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January 12, 2009

From Jaffa

activestills Jaffa 1.jpg

Late last night, I put up a post attempting to examine the difference between Western and Eastern media treatment of Gaza atrocity photos. In looking at it this morning, it felt that the display of the images, and particularly my intellectualized treatment of them, was inappropriate.

As you know, I’ve been working from various stances and themes in order to examine the imagery of the crisis. In spite of the complexity of the challenge, especially in light of the passions it evokes, I remain dedicated to pursuing it. I feel that way because the images as images are too important and I don’t see anyone in the sphere attempting, in a not purely ideological way, to lend him or herself to the visual politics.

With last night’s photos still in mind, I offer this image — still, not an easy one — instead.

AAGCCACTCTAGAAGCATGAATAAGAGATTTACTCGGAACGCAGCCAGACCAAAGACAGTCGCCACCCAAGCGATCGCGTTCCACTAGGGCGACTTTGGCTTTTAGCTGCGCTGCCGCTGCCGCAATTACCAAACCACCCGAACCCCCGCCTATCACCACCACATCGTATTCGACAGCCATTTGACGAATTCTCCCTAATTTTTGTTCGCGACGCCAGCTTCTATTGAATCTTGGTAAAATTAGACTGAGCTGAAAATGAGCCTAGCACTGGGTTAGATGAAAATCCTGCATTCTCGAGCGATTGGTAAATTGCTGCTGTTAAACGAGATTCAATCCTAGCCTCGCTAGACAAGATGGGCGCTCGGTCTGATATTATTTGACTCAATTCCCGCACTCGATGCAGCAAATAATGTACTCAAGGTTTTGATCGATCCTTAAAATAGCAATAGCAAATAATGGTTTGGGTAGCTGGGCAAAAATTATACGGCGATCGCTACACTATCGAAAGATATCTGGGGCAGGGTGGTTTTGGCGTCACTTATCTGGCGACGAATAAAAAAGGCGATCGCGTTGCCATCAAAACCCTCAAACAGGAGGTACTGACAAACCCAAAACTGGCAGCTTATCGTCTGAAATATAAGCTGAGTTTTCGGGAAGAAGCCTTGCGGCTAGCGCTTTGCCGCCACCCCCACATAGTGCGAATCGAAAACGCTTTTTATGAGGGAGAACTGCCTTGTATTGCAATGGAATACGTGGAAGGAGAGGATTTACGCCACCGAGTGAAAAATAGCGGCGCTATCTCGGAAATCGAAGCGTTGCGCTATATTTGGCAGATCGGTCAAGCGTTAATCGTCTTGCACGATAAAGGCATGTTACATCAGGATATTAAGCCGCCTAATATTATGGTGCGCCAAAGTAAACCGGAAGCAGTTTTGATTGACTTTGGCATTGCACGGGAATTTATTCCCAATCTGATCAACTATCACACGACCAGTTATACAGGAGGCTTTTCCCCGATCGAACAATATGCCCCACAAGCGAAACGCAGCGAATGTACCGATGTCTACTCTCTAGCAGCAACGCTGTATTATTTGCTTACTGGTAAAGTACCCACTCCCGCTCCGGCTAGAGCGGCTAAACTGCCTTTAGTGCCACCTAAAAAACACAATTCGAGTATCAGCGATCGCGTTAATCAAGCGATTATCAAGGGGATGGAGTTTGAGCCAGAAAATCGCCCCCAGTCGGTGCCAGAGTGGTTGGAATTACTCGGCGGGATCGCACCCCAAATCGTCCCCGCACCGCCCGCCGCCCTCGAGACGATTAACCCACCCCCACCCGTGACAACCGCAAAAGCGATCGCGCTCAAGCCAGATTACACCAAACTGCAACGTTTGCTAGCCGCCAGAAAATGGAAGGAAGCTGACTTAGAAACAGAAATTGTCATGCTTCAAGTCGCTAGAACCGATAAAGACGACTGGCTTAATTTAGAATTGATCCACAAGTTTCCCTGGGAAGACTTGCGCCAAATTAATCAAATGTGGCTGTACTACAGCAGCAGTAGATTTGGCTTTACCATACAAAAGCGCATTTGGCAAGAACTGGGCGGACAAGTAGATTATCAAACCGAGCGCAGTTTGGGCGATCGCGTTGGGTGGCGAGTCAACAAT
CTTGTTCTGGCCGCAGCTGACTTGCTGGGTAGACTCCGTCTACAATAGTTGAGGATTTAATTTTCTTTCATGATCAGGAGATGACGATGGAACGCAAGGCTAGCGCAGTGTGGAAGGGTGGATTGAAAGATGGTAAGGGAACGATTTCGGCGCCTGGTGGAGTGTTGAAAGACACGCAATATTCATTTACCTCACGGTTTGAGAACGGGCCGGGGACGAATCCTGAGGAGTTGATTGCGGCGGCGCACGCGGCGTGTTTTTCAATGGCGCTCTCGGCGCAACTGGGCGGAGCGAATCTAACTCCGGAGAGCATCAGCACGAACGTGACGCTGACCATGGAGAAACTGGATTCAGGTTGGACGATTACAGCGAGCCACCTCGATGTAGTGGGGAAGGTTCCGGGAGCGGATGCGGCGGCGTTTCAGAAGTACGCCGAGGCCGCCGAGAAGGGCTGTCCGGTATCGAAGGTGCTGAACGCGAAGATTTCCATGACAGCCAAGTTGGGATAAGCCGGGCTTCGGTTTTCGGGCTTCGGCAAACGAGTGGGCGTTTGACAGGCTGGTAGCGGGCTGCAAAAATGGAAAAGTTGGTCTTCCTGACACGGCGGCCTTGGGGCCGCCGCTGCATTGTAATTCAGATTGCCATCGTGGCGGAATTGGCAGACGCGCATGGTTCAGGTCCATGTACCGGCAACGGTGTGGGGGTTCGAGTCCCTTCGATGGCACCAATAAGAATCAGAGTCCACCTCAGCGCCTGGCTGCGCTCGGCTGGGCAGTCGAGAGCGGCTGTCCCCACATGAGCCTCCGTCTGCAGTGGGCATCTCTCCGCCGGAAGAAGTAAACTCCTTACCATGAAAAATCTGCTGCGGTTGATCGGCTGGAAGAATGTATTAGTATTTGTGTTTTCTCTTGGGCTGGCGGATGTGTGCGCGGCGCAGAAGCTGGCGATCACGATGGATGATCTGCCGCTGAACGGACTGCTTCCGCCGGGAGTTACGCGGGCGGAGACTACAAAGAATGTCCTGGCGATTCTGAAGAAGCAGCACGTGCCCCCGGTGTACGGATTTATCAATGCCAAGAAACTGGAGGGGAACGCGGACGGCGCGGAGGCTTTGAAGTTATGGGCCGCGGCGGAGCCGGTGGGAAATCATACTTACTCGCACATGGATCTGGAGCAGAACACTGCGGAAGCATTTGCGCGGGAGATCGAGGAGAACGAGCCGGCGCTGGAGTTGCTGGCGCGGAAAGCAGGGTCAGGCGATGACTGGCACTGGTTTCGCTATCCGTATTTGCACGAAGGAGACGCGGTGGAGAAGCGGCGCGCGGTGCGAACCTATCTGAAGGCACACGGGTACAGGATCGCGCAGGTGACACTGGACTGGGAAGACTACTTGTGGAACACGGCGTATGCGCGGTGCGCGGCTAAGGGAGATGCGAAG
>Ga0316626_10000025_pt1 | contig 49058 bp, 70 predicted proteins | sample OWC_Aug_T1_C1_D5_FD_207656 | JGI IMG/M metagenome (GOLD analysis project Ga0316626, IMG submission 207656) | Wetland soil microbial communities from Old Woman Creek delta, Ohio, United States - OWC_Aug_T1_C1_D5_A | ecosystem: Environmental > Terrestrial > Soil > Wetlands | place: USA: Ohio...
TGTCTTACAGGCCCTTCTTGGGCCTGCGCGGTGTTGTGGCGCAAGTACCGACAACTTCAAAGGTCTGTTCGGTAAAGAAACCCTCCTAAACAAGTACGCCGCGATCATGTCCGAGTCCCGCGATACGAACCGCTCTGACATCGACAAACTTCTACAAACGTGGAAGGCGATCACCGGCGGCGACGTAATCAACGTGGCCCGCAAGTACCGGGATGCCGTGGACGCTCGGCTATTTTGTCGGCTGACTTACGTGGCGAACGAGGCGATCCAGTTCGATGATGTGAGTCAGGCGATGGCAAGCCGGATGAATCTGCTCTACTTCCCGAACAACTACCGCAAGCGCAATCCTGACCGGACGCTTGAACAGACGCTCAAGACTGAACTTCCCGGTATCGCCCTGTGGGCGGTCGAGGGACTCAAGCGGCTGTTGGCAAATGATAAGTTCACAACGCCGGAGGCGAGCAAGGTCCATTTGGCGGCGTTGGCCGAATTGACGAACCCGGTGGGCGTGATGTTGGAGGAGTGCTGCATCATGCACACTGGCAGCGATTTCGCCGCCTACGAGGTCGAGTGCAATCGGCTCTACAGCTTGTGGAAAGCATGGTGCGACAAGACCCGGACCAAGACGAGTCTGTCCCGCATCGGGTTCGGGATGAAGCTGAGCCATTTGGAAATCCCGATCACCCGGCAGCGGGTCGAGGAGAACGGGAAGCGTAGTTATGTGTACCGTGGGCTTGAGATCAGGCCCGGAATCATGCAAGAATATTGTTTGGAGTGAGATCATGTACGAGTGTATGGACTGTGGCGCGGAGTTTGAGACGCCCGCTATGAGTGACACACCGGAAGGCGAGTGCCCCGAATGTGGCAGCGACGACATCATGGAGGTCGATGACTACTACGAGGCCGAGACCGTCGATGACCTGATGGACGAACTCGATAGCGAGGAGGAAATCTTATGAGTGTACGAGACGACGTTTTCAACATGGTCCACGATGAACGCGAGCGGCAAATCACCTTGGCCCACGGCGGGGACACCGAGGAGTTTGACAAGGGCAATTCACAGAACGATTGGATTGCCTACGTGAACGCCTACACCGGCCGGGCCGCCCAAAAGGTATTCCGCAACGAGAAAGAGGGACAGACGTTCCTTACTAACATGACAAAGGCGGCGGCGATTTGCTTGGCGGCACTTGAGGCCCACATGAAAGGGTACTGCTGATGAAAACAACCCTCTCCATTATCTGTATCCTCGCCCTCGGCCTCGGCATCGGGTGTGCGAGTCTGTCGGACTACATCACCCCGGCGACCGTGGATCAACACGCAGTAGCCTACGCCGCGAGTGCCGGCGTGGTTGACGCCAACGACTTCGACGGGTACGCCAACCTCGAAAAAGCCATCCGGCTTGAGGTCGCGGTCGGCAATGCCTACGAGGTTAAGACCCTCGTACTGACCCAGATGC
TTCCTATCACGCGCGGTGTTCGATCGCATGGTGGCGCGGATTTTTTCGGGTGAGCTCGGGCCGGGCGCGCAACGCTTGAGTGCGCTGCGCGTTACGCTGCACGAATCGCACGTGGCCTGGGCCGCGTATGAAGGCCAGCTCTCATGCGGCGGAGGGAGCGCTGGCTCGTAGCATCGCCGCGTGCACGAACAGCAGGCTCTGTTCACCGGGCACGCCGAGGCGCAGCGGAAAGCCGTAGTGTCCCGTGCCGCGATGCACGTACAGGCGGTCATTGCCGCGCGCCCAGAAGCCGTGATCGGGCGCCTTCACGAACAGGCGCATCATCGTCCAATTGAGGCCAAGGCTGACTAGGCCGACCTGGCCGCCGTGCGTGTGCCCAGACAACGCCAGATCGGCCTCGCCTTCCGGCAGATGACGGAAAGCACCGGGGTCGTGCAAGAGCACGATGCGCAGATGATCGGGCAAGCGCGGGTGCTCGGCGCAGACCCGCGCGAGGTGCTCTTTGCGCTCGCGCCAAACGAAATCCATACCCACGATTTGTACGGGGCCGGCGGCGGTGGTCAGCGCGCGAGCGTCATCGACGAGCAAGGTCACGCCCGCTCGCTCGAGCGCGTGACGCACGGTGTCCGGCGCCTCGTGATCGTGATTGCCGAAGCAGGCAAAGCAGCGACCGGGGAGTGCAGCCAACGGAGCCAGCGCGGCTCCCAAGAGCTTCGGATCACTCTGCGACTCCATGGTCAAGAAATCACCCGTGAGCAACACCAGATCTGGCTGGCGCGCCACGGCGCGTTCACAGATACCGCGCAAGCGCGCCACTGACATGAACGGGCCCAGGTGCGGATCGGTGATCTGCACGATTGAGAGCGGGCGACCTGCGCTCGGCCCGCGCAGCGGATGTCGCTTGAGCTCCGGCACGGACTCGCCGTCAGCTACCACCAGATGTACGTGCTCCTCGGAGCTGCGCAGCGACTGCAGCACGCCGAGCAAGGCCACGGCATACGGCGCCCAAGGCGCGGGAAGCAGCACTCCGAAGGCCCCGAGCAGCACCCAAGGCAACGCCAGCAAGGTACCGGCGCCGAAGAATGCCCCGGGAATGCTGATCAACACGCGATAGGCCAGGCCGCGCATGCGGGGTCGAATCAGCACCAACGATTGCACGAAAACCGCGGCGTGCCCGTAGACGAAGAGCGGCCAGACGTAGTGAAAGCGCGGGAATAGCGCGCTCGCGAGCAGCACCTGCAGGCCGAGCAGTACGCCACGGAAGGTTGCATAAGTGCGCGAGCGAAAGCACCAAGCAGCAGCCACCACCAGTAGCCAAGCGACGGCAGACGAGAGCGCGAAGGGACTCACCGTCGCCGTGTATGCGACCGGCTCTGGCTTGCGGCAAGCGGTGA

One dimension of the coverage I’ve been thinking about is how the mainstream visual media has largely overlooked pictorial examples of Israeli dissent. This photo from Saturday, captured by a photoactivist organization in Israel called ActiveStills shows a group of Israeli protesters in Jaffa. Again, we see visuals of atrocity, but in this case, the shock value is more constructively utilized. Offset with the face of upset citizens and memorial candles, these photos are applied as a small act of conscience in the Israeli street.

(Update: 10:36 PM PST: Studying this further, one thing the photo might actually suggest is that the Israeli resistance movement, at least at present — as the NYT asserts today — might not be all that big.)

(image: Oren Ziv/ Activestills.org photostream via Flickr)

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